Yellow Trout Lily, Yellow Dog Tooth Violet

Erythronium rostratum

Family: Liliaceae (lil-ee-AY-see-ee) (Info)
Genus: Erythronium (er-ih-THROH-nee-um) (Info)
Species: rostratum (ro-STRAY-tum) (Info)





Foliage Color:


Bloom Characteristics:

Flowers are good for drying and preserving

Water Requirements:

Requires consistently moist soil; do not let dry out between waterings

Where to Grow:

This plant is suitable for growing indoors


6-12 in. (15-30 cm)


6-9 in. (15-22 cm)


USDA Zone 5a: to -28.8 C (-20 F)

USDA Zone 5b: to -26.1 C (-15 F)

USDA Zone 6a: to -23.3 C (-10 F)

USDA Zone 6b: to -20.5 C (-5 F)

USDA Zone 7a: to -17.7 C (0 F)

USDA Zone 7b: to -14.9 C (5 F)

USDA Zone 8a: to -12.2 C (10 F)

USDA Zone 8b: to -9.4 C (15 F)

Sun Exposure:

Light Shade


Handling plant may cause skin irritation or allergic reaction

Bloom Color:

Bright Yellow

Bloom Time:

Mid Spring




Other details:

This plant may be considered a protected species; check before digging or gathering seeds

Soil pH requirements:

6.1 to 6.5 (mildly acidic)

6.6 to 7.5 (neutral)

7.6 to 7.8 (mildly alkaline)

Patent Information:


Propagation Methods:

From seed; stratify if sowing indoors

Seed Collecting:

Unknown - Tell us


This plant has been said to grow in the following regions:

San Francisco, California

Winsted, Connecticut

Fayette, Iowa

Barbourville, Kentucky

Prospect, Kentucky

Frederick, Maryland

Belleville, Michigan

Bessemer, Michigan

Houghton, Michigan

Alden, New York

Croton On Hudson, New York

Bucyrus, Ohio

Chesterland, Ohio

Columbus, Ohio

Vermilion, Ohio

Clarksville, Tennessee

Salem, Utah

Blacksburg, Virginia

Menasha, Wisconsin

show all

Gardeners' Notes:


On Apr 24, 2008, mbhoakct76 from Winsted, CT wrote:

a wildflower here in connecticut, the leaves are pretty . it covers a shady moist area under pine trees in my yard. It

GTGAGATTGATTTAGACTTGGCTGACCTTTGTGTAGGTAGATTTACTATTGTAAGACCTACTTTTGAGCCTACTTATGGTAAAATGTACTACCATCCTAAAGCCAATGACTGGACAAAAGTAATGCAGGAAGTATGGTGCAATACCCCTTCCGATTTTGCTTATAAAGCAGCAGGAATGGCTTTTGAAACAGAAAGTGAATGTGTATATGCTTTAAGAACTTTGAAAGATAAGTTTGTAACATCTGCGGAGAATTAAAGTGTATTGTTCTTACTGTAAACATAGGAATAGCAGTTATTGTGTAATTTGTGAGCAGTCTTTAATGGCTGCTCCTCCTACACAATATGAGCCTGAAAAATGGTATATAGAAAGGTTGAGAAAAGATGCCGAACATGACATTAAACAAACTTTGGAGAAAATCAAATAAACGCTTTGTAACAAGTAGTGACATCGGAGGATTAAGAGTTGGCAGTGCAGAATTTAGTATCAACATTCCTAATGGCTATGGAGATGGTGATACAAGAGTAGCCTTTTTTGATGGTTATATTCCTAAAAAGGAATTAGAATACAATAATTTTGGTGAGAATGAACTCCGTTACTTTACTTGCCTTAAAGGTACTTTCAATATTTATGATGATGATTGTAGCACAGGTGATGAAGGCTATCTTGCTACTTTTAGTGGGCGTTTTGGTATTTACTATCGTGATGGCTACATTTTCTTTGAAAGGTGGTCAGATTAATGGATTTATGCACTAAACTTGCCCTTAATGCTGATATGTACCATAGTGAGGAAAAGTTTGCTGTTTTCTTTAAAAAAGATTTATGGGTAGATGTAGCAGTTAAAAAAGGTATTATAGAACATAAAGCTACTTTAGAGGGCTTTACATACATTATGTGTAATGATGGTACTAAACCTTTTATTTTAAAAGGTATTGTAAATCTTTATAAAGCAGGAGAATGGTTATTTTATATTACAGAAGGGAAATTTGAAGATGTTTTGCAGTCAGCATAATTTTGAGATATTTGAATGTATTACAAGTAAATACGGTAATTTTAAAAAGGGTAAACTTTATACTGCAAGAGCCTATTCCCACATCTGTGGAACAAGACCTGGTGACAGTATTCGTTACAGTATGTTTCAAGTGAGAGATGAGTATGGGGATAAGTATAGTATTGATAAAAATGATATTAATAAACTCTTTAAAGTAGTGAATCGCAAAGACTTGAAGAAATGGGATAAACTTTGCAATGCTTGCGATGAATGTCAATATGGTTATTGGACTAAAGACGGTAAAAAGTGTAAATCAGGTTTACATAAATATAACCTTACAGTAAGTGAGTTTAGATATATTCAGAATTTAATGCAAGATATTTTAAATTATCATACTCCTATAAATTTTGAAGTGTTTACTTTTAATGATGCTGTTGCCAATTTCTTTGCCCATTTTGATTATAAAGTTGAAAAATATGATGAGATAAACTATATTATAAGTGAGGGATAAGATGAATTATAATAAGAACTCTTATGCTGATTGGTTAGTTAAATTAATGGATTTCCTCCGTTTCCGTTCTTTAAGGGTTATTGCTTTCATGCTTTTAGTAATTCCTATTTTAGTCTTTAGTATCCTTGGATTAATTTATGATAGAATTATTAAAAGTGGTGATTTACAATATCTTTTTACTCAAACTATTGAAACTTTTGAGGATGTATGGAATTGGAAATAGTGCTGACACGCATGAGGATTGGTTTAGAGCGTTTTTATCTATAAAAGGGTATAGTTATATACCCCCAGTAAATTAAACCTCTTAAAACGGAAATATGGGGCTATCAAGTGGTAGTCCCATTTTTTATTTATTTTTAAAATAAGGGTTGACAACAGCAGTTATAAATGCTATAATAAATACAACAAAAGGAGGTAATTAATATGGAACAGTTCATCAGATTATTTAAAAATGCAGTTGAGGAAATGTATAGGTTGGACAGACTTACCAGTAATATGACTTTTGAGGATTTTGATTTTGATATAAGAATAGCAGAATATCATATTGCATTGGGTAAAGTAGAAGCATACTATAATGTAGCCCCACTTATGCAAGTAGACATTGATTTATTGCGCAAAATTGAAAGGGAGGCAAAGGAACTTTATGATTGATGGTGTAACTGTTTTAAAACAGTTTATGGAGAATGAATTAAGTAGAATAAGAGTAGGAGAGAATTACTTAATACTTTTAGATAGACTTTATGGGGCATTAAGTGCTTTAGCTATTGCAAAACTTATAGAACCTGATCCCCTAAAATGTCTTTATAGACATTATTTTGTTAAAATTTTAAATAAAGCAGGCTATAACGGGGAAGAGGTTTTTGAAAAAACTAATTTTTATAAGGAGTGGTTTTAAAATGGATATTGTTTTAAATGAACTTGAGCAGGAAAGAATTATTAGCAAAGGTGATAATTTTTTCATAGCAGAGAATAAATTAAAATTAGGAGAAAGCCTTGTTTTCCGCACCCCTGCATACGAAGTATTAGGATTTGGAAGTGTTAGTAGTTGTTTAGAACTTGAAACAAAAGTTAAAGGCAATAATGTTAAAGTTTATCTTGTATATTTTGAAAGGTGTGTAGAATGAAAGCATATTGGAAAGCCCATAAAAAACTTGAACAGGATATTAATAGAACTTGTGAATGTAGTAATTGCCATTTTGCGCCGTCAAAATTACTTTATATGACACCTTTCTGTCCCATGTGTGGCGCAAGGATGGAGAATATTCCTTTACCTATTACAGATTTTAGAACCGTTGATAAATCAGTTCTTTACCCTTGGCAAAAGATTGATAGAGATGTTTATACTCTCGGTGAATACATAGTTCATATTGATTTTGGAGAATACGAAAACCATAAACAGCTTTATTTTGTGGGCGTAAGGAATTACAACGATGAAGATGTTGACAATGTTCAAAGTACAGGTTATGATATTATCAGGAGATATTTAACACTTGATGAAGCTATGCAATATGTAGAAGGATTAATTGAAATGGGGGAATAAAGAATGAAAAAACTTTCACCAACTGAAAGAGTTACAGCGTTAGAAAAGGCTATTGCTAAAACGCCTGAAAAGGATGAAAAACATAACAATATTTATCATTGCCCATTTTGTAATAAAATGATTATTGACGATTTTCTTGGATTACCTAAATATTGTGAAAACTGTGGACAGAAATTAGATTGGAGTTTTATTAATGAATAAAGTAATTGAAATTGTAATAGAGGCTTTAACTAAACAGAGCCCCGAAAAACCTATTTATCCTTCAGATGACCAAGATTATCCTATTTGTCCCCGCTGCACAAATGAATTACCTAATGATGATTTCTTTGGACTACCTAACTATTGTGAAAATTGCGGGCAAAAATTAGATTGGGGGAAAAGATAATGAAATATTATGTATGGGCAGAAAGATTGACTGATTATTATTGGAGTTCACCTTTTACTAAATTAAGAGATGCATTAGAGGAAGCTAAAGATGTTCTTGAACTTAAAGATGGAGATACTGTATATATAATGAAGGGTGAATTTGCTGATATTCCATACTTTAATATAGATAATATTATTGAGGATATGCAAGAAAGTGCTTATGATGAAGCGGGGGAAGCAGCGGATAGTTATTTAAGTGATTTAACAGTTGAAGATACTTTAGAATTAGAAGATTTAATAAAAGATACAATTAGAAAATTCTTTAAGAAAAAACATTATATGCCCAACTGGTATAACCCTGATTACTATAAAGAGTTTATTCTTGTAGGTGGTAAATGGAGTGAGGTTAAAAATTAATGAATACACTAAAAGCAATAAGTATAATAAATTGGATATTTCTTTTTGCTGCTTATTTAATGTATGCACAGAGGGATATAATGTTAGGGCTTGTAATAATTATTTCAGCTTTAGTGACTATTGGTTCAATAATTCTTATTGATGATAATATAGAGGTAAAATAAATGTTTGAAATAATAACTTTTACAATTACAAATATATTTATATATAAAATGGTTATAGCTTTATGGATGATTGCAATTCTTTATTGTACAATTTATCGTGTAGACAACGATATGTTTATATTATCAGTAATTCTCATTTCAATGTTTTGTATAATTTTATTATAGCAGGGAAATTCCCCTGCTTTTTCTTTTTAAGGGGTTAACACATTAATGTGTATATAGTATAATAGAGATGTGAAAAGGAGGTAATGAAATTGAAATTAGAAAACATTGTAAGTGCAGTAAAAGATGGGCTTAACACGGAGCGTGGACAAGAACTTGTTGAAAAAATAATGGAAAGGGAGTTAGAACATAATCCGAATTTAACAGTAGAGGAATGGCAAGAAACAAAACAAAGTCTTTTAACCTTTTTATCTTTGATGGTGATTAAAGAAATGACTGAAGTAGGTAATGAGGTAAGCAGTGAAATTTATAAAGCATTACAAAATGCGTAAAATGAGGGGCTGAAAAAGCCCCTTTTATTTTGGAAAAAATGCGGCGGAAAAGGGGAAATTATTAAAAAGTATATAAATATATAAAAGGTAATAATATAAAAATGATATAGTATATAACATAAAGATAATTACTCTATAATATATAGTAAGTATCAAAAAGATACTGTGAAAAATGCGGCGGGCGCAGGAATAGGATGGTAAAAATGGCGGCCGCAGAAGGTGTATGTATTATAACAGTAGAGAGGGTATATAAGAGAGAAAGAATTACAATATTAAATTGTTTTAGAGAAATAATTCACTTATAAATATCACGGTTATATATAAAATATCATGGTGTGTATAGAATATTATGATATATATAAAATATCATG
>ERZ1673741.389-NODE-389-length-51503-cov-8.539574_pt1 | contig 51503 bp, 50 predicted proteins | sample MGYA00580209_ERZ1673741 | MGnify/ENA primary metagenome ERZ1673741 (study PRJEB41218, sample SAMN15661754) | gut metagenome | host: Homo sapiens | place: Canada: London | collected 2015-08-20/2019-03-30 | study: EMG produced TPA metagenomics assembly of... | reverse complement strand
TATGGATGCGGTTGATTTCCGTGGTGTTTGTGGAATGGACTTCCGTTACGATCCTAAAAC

flowers a small and barely noticeable yellow flower in early spring and adds a little life to the bare ground in the spring before everything else emerges , it dies back right after flowering, so far i have left it to be with no problems.


On Apr 5, 2007, kooger from Oostburg, WI (Zone 5b) wrote:

These pretty flowers were quite common in our woods in southern Ontario. We frequently went for walks to see them, and trilliums, hepaticas, bloodroot, purple violets and I don't remember what else.


On Apr 22, 2005, djc600 from Upper Peninsula, MI (Zone 4a) wrote:

Grows wild in the Upper Peninsula of Michigan-blooms just before the Trilliums


On Apr 19, 2003, MartyJo from Fayette, IA (Zone 4b) wrote:

Needs to be kept from drying out over the summer while plant is dormant.


On Mar 16, 2003, Weezingreens from Seward, AK (Zone 3b) wrote:

E. rostratum grows on wooded slopes & along shaded stream beds. It is a wildflower of the Ozarks, but is found as far north as Ohio. The blooms rise about 8 inches above the plant, resembling a small lily. As the bloom matures, the petals roll back. The foliage is lanceolate and is mottled in a deep purplish brown resembling the spots on a trout (thus the name). The shape of the bulbs accounts for its other common name, Yellow Dog Tooth Violet. This plant does not transplant well and is protected in many areas.


On Mar 16, 2003, lgsherk from Vandiver, AL (Zone 7a) wrote:

The only trout lily that I am familiar with is a native to Alabama, Erythronium rostratum. It has a bright yellow flower that appears in March. It also has lovely mottled green leaves that are similar in color to those of Trillium(in nature they usually grow together.) It grows in rich woods (but I have planted it on my rocky hillside in the shade and it is doing fine) and ravines.